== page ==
Catherine’s cart was already half filled with food products and training pants when Marcus decided to fuss. “I want down”, her chubby cheeked blue eyed son insisted loudly with such determination that toddlers and teen-agers seem to possess so greatly.
“She glanced at her watch and sighed. “Not right now, maybe in a little while.” There were still loads of errands to run and at least a hundred baskets of laundry to do. It had been a long day already and she wanted nothing more than to submerge in a bathtub of perfumed bubbles with a glass of ice tea by her side.
As Catherine looked up she saw a small framed woman, whose cerulean grayish hair pointed almost in two horns above her head. The lady peered at her through wire glasses, resembling an old barn owl, with it’s head wobbling back and forth.
What was the lady staring at? Catherine wiped the corners of her mouth self consciously and peered down at her blouse. Did she have breakfast on her face or had she spilled something?
Suddenly, she heard a clamor rising from the heap of jars and boxes in her cart. “I want out!” Marcus had covered himself almost entirely with groceries, as if they were mounds of sand on a warm summer beach, and now rose quickly, scattering produce and canned goods every which way.
Before Catherine knew what she was doing she reached in the rubble, grabbed the wailing tike, and lowered him to freedom, and her position as parent. She felt sheepish and wished there were a crevice in the wall somewhere so she could creep away but the only cracks were in the scattered eggs, that were now dripping and oozing over the edges of Styrofoam and metal.
Instantly the little bluish gray haired lady whisked by her like an Indies 500 racer, grunting in disapproval, leaving Catherine in a cloud of bewilderment. Just as she turned back to scold Marcus, her heart dropped. Her baby was gone.
He couldn’t disappear that fast. “Marcus,” Her voice now filled with concern. “Where are you?” She could hear a squeal of playful delight coming from aisle nine as Marcus raced at top speed, as fast as his little legs could carry him, thinking it was a game.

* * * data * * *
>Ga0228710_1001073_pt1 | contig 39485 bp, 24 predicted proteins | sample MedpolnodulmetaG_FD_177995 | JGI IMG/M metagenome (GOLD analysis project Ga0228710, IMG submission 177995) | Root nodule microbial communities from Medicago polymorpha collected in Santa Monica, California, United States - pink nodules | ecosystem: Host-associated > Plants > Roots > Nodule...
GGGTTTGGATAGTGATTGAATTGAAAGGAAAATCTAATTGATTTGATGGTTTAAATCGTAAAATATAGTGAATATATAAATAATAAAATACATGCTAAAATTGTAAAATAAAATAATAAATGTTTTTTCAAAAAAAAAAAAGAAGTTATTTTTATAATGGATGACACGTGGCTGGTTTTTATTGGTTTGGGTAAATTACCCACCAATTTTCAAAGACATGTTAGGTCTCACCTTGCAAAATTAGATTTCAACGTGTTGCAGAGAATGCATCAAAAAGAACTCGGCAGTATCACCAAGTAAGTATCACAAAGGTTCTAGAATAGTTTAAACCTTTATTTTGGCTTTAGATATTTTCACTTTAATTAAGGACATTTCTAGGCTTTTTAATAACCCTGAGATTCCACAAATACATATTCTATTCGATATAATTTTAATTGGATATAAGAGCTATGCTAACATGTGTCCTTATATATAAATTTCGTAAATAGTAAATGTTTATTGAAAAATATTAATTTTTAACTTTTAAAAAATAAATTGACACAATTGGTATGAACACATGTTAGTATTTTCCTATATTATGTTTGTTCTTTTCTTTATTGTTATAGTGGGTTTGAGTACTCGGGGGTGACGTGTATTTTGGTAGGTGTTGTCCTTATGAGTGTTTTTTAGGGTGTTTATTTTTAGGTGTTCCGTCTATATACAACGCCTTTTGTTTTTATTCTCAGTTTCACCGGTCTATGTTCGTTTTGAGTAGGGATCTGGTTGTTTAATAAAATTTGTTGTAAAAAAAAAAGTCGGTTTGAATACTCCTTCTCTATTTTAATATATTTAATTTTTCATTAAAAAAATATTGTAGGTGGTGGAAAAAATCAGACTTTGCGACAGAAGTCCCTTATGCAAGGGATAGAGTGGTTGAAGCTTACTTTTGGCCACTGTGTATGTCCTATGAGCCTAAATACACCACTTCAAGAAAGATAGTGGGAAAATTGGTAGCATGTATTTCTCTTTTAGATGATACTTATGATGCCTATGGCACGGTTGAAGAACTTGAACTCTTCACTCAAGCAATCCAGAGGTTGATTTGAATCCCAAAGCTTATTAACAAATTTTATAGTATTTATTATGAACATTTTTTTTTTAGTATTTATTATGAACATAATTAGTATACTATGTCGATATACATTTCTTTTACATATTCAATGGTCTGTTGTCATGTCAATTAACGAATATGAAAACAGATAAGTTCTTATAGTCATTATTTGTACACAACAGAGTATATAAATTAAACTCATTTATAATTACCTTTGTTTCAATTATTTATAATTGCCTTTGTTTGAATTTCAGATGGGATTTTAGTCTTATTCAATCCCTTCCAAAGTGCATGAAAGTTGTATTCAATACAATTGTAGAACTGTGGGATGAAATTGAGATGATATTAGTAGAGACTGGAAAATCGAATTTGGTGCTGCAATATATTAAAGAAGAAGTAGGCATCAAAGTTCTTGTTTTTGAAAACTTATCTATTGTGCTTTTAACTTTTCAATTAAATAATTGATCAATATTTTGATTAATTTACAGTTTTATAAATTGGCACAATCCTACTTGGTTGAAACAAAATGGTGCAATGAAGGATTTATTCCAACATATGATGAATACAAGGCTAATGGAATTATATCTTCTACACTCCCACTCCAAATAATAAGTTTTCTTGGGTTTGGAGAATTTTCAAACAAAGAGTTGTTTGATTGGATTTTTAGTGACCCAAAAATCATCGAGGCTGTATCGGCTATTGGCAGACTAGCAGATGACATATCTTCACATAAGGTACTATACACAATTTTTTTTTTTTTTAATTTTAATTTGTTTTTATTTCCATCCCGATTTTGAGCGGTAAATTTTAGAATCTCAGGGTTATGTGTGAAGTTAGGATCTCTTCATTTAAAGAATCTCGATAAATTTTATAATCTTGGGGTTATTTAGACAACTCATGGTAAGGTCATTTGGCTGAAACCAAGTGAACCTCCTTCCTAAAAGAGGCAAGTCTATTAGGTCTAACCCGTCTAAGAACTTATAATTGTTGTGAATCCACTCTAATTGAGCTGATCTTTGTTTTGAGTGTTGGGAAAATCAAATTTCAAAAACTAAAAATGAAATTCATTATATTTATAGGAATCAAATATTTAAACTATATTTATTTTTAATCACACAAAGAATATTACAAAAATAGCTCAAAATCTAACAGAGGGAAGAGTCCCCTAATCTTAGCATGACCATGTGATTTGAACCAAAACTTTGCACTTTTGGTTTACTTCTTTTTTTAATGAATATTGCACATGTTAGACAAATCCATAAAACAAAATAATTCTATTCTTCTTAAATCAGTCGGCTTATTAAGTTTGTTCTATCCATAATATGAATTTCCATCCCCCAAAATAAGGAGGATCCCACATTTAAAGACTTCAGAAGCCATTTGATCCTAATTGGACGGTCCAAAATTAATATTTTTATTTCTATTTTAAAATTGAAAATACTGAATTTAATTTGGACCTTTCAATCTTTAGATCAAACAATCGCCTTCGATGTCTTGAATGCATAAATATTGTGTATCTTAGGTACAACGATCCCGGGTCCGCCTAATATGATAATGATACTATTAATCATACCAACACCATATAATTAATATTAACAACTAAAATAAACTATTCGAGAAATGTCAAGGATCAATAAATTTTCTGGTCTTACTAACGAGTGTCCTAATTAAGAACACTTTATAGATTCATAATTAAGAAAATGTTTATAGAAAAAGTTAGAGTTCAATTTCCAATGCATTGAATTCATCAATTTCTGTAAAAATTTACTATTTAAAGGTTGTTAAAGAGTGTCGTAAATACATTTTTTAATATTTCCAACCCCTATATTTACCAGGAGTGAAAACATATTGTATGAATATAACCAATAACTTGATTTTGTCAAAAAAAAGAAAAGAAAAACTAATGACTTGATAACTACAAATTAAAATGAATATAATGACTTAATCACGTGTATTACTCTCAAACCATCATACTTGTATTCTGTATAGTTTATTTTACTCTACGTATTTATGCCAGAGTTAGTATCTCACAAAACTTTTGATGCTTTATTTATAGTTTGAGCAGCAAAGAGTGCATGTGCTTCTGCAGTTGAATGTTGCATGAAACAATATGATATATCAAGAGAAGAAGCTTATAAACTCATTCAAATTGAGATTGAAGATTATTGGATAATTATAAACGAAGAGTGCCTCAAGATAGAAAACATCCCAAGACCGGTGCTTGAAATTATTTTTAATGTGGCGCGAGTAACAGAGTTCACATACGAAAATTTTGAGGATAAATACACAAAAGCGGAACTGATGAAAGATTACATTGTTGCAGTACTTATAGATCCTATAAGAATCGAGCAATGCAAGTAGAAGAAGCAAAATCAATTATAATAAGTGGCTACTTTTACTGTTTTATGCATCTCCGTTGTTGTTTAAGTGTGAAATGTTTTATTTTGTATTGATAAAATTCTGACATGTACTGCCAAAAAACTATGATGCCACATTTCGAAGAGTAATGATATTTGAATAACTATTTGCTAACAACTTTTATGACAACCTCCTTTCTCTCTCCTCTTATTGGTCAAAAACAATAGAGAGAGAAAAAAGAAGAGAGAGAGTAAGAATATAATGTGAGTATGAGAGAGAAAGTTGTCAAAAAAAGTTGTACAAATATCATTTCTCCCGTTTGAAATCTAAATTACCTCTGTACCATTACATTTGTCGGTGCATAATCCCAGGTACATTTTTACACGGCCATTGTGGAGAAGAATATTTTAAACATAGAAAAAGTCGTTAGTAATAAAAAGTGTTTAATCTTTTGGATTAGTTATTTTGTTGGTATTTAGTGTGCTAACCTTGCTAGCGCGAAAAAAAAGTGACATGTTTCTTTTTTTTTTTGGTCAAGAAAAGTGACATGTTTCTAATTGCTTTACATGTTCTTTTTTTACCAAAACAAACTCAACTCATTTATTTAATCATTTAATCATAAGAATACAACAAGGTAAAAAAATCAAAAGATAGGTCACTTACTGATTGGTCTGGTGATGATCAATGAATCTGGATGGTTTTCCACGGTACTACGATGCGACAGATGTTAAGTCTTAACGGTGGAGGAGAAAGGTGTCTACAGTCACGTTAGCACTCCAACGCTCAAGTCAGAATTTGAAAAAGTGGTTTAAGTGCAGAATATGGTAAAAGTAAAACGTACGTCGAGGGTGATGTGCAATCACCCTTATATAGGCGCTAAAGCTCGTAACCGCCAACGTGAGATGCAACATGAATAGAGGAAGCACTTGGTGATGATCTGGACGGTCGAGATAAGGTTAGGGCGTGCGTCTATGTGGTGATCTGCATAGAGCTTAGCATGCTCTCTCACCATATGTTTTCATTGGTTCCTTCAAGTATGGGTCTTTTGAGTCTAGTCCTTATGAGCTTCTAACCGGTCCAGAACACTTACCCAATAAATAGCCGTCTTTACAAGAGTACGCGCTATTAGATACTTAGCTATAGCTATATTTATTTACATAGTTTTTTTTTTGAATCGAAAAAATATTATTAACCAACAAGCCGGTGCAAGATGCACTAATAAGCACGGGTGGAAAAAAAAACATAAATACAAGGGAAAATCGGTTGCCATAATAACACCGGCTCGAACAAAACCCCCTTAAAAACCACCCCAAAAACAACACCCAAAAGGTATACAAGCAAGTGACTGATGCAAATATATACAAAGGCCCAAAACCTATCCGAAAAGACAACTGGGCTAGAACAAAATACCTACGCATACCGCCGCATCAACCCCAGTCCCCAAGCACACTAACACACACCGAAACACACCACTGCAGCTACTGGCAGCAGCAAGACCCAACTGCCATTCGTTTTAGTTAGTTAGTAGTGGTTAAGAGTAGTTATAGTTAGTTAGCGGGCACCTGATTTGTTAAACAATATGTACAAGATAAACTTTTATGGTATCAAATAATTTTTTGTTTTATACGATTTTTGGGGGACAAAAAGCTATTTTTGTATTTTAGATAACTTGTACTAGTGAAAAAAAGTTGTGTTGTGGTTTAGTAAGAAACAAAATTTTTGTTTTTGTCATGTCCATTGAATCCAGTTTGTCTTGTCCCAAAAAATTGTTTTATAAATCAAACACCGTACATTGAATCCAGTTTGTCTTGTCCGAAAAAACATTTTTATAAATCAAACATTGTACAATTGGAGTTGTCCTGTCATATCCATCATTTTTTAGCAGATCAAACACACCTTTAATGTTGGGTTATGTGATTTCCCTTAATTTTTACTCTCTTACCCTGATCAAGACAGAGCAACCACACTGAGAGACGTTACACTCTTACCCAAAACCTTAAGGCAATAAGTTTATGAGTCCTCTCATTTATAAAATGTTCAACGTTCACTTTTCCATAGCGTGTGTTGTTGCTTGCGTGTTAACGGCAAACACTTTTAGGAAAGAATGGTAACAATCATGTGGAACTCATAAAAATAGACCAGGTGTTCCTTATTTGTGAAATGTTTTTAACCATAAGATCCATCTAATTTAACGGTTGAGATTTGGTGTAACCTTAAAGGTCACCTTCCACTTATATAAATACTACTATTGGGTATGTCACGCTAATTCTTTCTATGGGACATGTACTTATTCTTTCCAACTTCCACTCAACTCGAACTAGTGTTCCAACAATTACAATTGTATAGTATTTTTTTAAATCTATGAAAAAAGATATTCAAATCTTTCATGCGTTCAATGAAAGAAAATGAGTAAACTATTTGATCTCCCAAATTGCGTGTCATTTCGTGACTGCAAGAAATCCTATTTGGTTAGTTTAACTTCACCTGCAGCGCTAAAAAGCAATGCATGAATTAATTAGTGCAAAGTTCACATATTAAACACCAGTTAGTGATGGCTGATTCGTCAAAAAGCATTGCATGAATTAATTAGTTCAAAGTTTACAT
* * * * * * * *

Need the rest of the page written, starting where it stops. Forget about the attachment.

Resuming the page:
Out of no where whirled a caged basket on wheels, spinning almost as fast as her toddler. Catherine clasped her face as she saw her tot and the oncoming cart approaching each other.
“Stop!” her voice rose above the dreary melodies that drifted from the speakers and she was certain everyone heard her within a five mile radius.
The wheels immediately came to a halt as the rotund gentleman exhaled in relief and waited for Catherine to rescue her son. “What a little tornado,” he shook his head. “Ya ought ta slow down.”
She scooped Marcus up in her arms and nodded in agreement. “Thank you sir,” her heart pounded.
Relieved that the barn owl woman had left already, Catherine took a deep breath as a multitude of requests came pouring out from the now tired toddler, “I want…I want…” With Marcus in one arm she cleared a space for him to sit in the cart as she began to sing softly, “Jesus loves me this I know…”
By the time mother and son had made it through the checkout lane and into the car they were both weary. Catherine looked back at the sleeping angelic face in her mirror and smiled to think of the fiasco just moments earlier. How many times had she twisted and turned through life wanting her way when her Heavenly Father was trying to protect her? She mused.
“Not right now” were often the words He spoke to her and it was God who would fervently plea, “Stop, you’re heading for trouble, I don't want you to get hurt.” In His wisdom He would direct her if she would just listen and obey.
Lately she had been so busy with daily demands and distractions that she didn’t have time to just get still. Catherine prayed quietly, “Father, I surrender my will and my time. Help me to be content to stay where you put me until you tell me.
She glanced back at her pint size tornado and asked the Lord for strength and wisdom. She had a feeling there would be more aisle nines ahead.
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